North Carolina Public Schools experience surge in suspension rates

North Carolina Department of Instruction receives federal money to alleviate the states increasing number of school suspensions post-pandemic.

MChe Lee

North Carolina Department of Instruction receives federal money to alleviate the state’s increasing number of school suspensions post-pandemic.

Raj Kirtikar, Staff Writer

Post-pandemic student suspension rates have risen exponentially across North Carolina.

Following the return to full in-person learning, schools across the state look for both reasons and solutions to the learning loss associated with suspensions.

According to the Consolidated Data Report 2021-2022 (CDR) from the State Board of Education, 217,928 students across North Carolina received a short-term suspension in the 2021-22 school year. This is a 7.2% increase compared to the 203,298 students in the 2018-19 year.

The North Carolina State Board of Education defines a short-term suspension as, “the exclusion of a student from school. Attendance for disciplinary purposes for up to 10 school days from the school to which the student was assigned at the time of the disciplinary action.” This language dates back to a pre-pandemic definition.

The CDR report displays that in the 2021-22 year, middle school students received the highest number of suspensions (96,572), followed by high school students (76,065) and elementary school students (45,291). 

According to the CDR report, schools in North Carolina are experiencing a sharp increase in bullying, criminal acts, substance abuse, hate crimes and physical attacks since the return of in-person attendance. The most common act of crime in schools in the 2021-22 year was the possession of a controlled substance in violation of the law with 5,250 counts, followed by the possession of a weapon with 3,292 counts.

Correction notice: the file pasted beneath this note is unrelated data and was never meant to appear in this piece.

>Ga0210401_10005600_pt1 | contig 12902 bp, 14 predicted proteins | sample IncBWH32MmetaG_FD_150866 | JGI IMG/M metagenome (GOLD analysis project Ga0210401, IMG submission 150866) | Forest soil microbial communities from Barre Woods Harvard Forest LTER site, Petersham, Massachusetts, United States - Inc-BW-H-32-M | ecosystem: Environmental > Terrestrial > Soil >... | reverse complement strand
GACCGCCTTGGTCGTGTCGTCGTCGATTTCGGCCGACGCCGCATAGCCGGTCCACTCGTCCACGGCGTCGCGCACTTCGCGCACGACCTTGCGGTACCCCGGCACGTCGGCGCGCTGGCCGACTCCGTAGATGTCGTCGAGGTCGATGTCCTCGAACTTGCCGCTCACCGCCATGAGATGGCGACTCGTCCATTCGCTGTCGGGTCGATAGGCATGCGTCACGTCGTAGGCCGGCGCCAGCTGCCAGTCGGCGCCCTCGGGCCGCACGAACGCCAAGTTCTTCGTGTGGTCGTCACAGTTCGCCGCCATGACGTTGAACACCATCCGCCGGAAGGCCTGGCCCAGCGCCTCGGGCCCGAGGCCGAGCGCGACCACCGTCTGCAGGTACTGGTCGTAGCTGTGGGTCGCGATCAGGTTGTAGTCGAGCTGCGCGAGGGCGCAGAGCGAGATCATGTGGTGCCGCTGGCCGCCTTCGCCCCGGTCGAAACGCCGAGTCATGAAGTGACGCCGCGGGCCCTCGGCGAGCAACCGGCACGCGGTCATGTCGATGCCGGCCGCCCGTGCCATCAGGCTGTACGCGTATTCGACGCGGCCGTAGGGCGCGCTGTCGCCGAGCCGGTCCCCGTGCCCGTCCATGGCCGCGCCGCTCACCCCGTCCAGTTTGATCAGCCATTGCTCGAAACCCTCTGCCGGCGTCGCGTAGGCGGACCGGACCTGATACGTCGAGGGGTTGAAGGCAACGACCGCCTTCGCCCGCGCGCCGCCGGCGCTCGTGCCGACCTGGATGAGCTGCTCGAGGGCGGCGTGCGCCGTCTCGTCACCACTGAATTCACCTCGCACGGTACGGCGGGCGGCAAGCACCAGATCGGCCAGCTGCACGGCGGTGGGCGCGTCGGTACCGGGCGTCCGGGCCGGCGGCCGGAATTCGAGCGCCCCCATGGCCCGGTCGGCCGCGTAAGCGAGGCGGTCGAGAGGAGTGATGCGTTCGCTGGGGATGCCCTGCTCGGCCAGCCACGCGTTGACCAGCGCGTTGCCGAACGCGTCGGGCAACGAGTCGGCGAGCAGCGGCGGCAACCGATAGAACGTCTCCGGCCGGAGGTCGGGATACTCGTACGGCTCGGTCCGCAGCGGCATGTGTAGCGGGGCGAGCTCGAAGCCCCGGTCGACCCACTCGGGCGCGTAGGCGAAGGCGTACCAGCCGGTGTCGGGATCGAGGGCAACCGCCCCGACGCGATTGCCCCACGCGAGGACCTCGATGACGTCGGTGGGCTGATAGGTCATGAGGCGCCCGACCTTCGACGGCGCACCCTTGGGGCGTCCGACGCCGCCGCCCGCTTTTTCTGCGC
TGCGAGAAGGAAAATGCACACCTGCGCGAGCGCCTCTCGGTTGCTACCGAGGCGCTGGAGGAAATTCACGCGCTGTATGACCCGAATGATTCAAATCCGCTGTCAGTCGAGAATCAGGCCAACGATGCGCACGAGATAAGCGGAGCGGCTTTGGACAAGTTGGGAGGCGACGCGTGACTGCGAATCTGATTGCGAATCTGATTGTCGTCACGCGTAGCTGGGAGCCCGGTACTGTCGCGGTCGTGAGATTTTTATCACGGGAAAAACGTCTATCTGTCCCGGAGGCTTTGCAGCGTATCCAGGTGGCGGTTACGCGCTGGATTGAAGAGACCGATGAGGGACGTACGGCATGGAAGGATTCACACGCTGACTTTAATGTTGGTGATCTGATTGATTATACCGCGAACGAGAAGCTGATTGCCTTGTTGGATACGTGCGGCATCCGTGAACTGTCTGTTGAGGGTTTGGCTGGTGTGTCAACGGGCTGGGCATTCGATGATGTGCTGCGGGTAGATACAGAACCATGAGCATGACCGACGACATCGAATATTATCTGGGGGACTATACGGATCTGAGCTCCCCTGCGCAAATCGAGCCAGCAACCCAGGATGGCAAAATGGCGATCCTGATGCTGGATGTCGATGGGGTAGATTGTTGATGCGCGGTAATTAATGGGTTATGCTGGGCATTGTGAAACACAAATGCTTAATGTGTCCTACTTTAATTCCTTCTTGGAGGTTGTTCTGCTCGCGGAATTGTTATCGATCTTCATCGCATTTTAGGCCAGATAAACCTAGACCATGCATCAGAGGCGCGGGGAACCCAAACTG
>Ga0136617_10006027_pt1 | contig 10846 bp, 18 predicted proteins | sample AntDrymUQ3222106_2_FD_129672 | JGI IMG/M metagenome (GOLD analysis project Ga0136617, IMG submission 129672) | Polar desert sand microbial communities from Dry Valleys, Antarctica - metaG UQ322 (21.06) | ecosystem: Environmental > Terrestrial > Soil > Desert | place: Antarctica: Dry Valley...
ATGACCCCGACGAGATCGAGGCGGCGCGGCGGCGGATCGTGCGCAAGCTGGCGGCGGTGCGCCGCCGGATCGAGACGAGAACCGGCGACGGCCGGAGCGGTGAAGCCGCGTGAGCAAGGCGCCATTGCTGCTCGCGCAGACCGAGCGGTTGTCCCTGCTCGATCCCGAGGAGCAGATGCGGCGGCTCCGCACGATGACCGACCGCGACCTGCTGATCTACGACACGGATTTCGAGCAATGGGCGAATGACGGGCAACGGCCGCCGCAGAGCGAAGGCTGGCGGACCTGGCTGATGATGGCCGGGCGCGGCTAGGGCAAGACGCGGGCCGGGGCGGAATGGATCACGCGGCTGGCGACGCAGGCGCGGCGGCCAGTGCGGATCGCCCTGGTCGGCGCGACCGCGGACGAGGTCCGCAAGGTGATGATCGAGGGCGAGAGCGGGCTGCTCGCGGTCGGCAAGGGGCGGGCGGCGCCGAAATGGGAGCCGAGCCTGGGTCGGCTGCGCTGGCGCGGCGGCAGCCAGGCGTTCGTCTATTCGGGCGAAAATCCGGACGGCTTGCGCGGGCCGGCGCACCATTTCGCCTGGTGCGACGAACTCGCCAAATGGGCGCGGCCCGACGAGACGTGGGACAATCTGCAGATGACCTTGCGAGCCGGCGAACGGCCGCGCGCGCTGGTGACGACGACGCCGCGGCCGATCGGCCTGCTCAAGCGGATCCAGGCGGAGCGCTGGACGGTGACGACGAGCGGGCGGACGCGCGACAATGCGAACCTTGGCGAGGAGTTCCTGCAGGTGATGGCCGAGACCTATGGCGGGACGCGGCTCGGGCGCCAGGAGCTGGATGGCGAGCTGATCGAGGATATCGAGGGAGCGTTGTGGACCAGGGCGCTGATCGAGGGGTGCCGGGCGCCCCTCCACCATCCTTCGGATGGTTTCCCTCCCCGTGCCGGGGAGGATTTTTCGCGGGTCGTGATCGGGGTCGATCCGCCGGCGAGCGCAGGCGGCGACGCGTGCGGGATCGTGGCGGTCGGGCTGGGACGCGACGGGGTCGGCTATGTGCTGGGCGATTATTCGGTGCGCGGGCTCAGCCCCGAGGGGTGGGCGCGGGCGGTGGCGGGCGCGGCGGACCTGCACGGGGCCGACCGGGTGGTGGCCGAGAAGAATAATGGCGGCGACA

Compared to other schools in North Carolina and across the Wake County Public School System (WCPSS), Green Hope High School has significantly lower suspension rates. According to a report made by North Carolina School Report Cards, in the 2021-22 school year, Green Hope had an average rate of 20.5 suspensions compared to 71.94 in WCPSS and 146.57 per 1000 students across NC. 

Although Green Hope’s numbers come nowhere near the rest of NC, the school has still experienced a 33% increase in suspensions since the 2018-19 school year. Green Hope has also had a 36% increase in criminal acts as the number per 1000 students rose from 5.39 in the 2018-19 school year to 7.32 in the 2021-22 school year. 

In an interview with the GH Falcon, Green Hope Assistant Principal Mrs. Sarah Robertson shared her opinion about the pandemic’s effect on students.

“The pandemic interrupted many of our behavioral habits, both positive and negative, as well as our relationships. Positive relationships and habits contribute to positive behaviors and these take time to establish,” said Mrs. Robertson. 

In response to this issue, Green Hope has been increasing the availability of counseling services and has focused on reteaching students who need that additional support. 

Mrs. Robertson said, “We try to approach discipline issues from a restorative lens as much as possible. This is often completed through re-teaching in Falcon Center and/or counseling support from student services.” 

One potential solution on the state-level is increased funding towards student services. The North Carolina Department of Public Instruction (NCDPI) received nearly $17 million in funding towards mental health support for NC public schools in early January.

The U.S. Department of Education funding will be allocated to 15 NC school districts to increase the number of mental health service providers such as counselors, social workers and mental health clinics in an effort to rebuild safe learning environments for students.